Those Horny Activists Part 2

2020 update. As you may recall, UK consulate worker, Hong Konger Simon Cheng was arrested in Shenzhen in 2019 and held for 2 weeks on prostitution charges. He has since been released from custody and is currently seeking political asylum in the UK.

In the first video below, he relates his harrowing escape from Hong Kong and Taiwan after being released from detention in China. They may have released him, but they were still watching him. Even Taiwan appeared unsafe.

As a missing person report had been filed by his family in Hong Kong, he had to report to the police station in Hong Kong to close the case. When questioned by Hong Kong police, he did not reveal what happened in China. He was not even sure if the HK police would dare to record his statement about being tortured in China.

This second video describes the whole process of being stopped at Kowloon West station immigration checkpoint, brought back to Futian in Shenzhen and subsequently transferred to Luohu. In the beginning, the whole interrogation process was focused on his involvement in subversive activities in Hong Kong.

While Simon’s activities in Hong Kong were perfectly legal, the Chinese authorities had to have some other reason for detaining him. Simon admits that he had visited massage parlours on his many trips into China. The police offered him a bargain, pointing out that soliciting prostitutes is a much less serious crime.

Simon thought he would be released soon if he confessed, but instead, he was put under solitary confinement. He was then brought out of the official detention centre, hooded and transferred to some unknown location about 30-40 mins’ drive from Luohu. Over there, he was hooded, blindfolded, subjected to torture and accused of spying for the UK.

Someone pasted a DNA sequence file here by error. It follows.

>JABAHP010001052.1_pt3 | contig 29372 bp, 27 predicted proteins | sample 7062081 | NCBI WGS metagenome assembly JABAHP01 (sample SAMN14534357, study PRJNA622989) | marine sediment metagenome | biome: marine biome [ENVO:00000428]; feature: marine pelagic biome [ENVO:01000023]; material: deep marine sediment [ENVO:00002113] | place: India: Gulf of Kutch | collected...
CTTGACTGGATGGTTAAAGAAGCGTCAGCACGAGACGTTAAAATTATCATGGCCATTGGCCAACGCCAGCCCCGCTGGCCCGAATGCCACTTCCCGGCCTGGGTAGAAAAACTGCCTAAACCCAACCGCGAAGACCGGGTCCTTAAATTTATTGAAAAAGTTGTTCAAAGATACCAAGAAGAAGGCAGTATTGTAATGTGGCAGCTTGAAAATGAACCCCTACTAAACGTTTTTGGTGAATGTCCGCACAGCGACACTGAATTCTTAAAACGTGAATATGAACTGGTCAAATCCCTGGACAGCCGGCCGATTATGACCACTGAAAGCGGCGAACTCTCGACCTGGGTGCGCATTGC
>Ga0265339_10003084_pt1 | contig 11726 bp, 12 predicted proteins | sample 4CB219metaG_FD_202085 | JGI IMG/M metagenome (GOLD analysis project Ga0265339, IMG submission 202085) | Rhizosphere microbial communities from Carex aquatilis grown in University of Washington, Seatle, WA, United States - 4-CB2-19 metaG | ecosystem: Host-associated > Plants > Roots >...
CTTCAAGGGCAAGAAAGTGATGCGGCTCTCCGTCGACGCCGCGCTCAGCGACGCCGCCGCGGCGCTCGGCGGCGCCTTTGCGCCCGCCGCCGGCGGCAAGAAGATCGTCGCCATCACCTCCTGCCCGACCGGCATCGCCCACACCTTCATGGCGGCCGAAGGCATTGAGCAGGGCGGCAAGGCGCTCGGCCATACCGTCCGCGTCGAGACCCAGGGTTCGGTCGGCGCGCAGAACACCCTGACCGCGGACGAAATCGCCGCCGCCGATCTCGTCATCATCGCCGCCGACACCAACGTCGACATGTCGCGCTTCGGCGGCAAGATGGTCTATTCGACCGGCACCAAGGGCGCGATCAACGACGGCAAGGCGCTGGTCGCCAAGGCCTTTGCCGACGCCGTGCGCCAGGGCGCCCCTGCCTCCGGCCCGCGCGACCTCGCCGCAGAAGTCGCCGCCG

They then tried to extract information from the UK consulate from him and accused him of colluding with foreign powers against his own country. They did tie him up and deprived him of sleep, but to be fair, a lot of the “torture” only involved the military sort of “tekan” with the occasional slap and knock on some sensitive area. All this went on for a week. By then, Simon was suffering a nervous breakdown and begging for mercy.

On the second week, they provided medical care and after he had made some recovery, they asked him to sign a doctor’s report certifying that he was in good health. Simon had to do the smart thing and sign it lest they decide to hold him for further observation. There was hence no evidence of torture. They could only charge him for prostitution, but as even the blind can see, the motive behind all this is solely political.

While we foreigners are just spectators in this whole fiasco, it is important not to casually dismiss the concerns of Hong Kong protesters fighting the extradition bill. Nor should we wildly speculate that Hong Kongers have been brainwashed by the Western media or are mercenaries on the payroll of Western powers.

The majority of those on the streets know exactly what they are doing. They are acting on their beliefs and they know a hell lot more about what goes on inside Chinese courts and police stations than Singaporean tourists fascinated with the CCP’s economic and infrastructural achievements.

© Chan Joon Yee


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